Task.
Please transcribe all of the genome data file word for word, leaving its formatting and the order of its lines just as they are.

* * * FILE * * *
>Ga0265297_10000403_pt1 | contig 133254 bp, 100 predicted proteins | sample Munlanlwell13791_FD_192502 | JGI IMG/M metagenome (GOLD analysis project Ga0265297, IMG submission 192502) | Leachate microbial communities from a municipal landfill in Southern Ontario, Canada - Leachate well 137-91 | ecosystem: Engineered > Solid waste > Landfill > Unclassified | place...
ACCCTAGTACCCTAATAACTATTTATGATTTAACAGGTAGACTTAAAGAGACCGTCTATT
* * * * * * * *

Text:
>Ga0265297_10000403_pt1 | contig 133254 bp, 100 predicted proteins | sample Munlanlwell13791_FD_192502 | JGI IMG/M metagenome (GOLD analysis project Ga0265297, IMG submission 192502) | Leachate microbial communities from a municipal landfill in Southern Ontario, Canada - Leachate well 137-91 | ecosystem: Engineered > Solid waste > Landfill > Unclassified | place...
ACCCTAGTACCCTAATAACTATTTATGATTTAACAGGTAGACTTAAAGAGACCGTCTATT